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Thanks Monika for this beautifully written ‘expose’ for the Cowpen Daisy. It’s one of Texas’ best kept secrets! It stands low temperatures and cold fronts which reduce the temperature to less than 32 degrees and it still keeps on blooming. The blue-green foliage is beautiful and much appreciated. We’ve grown it in hundreds of sites for more than 40 years. A truly great addition to a pollinator garden.
Charles M. Bartlett, President
Green Haven Industries, Inc.
Thank you! Stay tuned–we have just scratched the surface of this native bloomer’s massive charms. 😉
Love it. Thank you for the wealth of info. I signed up last week and ordered a sign, do orders from last week get free cowpen daisy seeds? *crosses both fingers and wishes very hard*
Sure, butterflies and birds love it, but this plant is an aggressive weed. You may come to regret planting it.
I clicked on the native American seed & went to order the seeds but when shipping came up at $24.00 I said I don’t think so!
Robert, Thanks for taking the time to leave a comment. I’m looking into this and have a few questions. What zipcode are you trying to ship to? Also, which shipping & handling option did you select at checkout? Please feel free to call our office 800.728.4043 and we will make sure to get you the most cost effective shipping option that meets your expectations on delivery times.
80916. Standard is what came up
I would like to create a “field” of cowpen daisies among the clumps of little bluestem on my hill country land. Last fall I pulled up the huge cowpen daisy plants from the garden when they were done blooming and pitched them into the bluestem areas, hoping that some of the seeds would make their way down to the soil and germinate this spring. Does anyone have an experience with this type of “seeding”? I’m hoping the effect might be that of a sunflower field that would grow from year to year as more plants bloomed and their seeds dropped. But prairie grasses are pretty tough competitors and I do not want to try and remove them.
I would appreciate it if you could add information like growth height, sun exposure required, moisture requirement and width of spread.
My experience is that Cowpen is a bit of a disturbance plant and is early to the party of disrupted soil. It eventually will get crowded out if aggressive plants compete with it, but it can also create a carpet of seedlings that are esay to pull out or move.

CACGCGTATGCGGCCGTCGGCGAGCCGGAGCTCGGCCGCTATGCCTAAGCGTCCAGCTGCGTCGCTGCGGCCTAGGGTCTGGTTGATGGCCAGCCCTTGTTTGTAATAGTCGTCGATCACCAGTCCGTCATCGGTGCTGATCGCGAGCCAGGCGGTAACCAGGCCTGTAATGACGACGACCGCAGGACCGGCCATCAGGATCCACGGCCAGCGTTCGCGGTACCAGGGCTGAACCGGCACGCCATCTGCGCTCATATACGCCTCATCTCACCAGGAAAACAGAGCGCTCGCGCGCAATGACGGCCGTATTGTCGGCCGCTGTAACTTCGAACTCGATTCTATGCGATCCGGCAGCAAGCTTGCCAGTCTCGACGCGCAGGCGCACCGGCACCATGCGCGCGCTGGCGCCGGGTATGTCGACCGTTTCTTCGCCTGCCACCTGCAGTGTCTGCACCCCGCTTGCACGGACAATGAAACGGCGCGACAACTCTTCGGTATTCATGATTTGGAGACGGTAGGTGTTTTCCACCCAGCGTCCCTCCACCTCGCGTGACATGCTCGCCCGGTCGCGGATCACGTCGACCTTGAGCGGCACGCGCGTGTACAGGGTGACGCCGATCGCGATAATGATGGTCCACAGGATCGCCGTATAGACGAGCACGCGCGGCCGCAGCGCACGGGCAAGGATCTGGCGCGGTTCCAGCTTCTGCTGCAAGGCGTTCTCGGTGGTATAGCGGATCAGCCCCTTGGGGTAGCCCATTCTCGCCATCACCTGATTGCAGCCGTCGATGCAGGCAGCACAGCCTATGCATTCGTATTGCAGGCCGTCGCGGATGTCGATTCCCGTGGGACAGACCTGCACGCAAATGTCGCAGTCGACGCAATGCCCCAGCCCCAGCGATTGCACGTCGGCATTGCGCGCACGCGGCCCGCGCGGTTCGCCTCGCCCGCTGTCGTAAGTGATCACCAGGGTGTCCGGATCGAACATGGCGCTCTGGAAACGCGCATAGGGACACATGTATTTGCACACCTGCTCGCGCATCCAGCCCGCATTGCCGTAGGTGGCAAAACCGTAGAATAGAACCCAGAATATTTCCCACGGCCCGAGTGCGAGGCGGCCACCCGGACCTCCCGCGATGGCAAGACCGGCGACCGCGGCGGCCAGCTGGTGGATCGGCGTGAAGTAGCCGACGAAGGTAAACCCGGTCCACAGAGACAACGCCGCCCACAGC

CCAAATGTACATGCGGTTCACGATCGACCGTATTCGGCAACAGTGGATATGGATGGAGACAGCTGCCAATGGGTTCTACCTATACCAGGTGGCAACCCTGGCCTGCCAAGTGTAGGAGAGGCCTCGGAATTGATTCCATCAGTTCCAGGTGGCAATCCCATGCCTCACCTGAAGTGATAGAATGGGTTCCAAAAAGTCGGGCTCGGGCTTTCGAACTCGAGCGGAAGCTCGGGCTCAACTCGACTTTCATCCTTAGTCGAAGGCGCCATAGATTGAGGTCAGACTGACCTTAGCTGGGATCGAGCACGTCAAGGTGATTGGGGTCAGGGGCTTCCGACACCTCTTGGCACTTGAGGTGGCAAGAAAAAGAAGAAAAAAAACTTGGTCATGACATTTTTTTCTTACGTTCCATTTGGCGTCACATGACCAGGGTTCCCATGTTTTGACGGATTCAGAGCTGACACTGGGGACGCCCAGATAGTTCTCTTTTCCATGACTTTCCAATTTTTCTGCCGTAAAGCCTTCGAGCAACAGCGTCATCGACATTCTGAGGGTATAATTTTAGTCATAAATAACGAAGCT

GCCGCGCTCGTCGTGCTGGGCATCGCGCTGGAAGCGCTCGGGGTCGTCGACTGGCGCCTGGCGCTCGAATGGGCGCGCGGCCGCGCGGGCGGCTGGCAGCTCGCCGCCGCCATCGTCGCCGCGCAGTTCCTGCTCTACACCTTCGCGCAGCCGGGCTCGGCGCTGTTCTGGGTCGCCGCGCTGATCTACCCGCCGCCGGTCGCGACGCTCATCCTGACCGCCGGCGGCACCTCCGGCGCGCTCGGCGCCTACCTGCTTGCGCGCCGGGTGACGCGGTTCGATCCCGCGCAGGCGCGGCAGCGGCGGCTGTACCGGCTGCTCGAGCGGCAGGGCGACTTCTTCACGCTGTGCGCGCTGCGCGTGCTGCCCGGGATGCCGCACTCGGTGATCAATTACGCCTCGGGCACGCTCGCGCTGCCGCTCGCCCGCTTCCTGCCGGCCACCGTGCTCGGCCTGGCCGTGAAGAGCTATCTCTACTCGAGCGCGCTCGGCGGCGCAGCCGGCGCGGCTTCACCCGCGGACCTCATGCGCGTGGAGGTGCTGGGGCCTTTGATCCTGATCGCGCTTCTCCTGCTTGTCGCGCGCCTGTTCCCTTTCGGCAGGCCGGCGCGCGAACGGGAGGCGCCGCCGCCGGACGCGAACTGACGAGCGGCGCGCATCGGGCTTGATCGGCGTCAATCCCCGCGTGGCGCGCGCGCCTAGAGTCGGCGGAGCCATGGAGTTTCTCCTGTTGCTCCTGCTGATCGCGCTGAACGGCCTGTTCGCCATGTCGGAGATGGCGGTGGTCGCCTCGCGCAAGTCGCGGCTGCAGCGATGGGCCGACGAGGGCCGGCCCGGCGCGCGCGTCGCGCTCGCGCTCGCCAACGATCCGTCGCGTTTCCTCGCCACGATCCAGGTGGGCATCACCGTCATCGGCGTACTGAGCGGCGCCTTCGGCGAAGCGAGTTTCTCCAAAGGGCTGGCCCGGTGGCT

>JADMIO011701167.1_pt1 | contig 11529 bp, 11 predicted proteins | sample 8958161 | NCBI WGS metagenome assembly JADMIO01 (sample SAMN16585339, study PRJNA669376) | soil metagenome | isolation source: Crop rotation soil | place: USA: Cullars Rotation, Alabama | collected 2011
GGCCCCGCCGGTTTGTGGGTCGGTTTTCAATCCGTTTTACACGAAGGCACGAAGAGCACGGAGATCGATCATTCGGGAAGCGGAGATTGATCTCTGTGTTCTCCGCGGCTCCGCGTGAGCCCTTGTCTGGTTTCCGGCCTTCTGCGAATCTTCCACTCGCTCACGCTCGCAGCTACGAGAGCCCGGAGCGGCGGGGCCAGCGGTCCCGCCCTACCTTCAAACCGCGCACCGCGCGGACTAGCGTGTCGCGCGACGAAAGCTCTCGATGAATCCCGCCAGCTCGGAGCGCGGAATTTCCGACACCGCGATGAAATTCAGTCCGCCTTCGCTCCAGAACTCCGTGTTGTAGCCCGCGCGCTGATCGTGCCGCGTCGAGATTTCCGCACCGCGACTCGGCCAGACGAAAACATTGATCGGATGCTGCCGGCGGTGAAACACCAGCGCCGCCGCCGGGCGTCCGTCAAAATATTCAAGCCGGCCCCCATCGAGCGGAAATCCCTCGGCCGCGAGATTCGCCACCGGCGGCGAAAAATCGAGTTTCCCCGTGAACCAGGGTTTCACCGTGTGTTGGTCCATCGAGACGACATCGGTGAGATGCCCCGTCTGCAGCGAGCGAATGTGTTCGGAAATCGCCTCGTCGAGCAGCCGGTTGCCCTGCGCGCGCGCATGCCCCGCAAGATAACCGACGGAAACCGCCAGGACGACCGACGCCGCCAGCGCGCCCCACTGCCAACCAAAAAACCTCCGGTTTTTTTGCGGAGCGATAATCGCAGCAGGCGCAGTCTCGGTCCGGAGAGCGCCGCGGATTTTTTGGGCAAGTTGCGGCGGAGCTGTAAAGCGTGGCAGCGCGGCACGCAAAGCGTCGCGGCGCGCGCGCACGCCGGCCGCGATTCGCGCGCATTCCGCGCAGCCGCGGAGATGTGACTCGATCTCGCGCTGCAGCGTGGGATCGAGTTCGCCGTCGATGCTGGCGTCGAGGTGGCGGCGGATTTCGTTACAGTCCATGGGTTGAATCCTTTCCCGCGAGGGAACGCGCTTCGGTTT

It can do with less light, but thrives in full sun and can grow to 5-6 feet. But you can also cut it back and keep it low. Keep deadheadding and it will keep putting out. Super versatile, asks for little water, but obviously appreciates it.
Discovered this plant when we put in a new road at the ranch and the perimeter of the road was lined with these yellow bloomers the following spring.Then it started showing up in other areas—always in bare spots. In our recent LlAno River flood, the only plant blooming a month after the waters receded was Cowpen Daisy.
Took some home and now it’s everywhere in my coddled garden. I pull most of it out and just choose a few to allow to get big and servr as foundation plants. Later in the season, the Bordered Patch butterflies show up and start consuming the leaves—but no worries, there’s plenty for everybody.
Good luck, and thanks for giving it a try! —Monika
Yes! Cut them back a bit. Good luck!
I transplanted three pots of CP Daisies. Cut them back some as you suggested. They struggled for about a week and then really took off. They are beautiful.
They are super easy and tough!! I love them and have plants to share for anyone in the NW Austin area. I am in Leander and introducing them to a Burnet property. This is one of those plants no one seems to know about like Frostweed and Texas Yellow Stay (Linheimer) that are tremendous assets to wildlife and easy as pie!
The ranch where I work in Zapata County has a plethora of “Cowpen Daisies” in the pastures. Can I transplant some of them into a pot and bring to my home in Laredo? Do you think that will work?
A good plant with healing properties. And not whimsical, it’s good. I like your post!
The only plant in North central Oklahoma which has nectar in it at the time the monarchs are migrating…It’s their 7-11…It is tolerant to the shade of single oak trees…I’ve watched it for several years and there is nothing else they hit on…I am in the process of trying to harvest some seed…Hennessey, Oklahoma…
I have them growing wild in a mass in river rocks and gravel in Placitas, New Mexico, south of Santa Fe at 5,000 feet. If I don’t water them they will bloom at 5 inches tall and if I do water weekly they will bloom at 5 feet tall.
Wild horses so not eat the flowers or plant.
Wild horses don’t eat the flowers or the plant.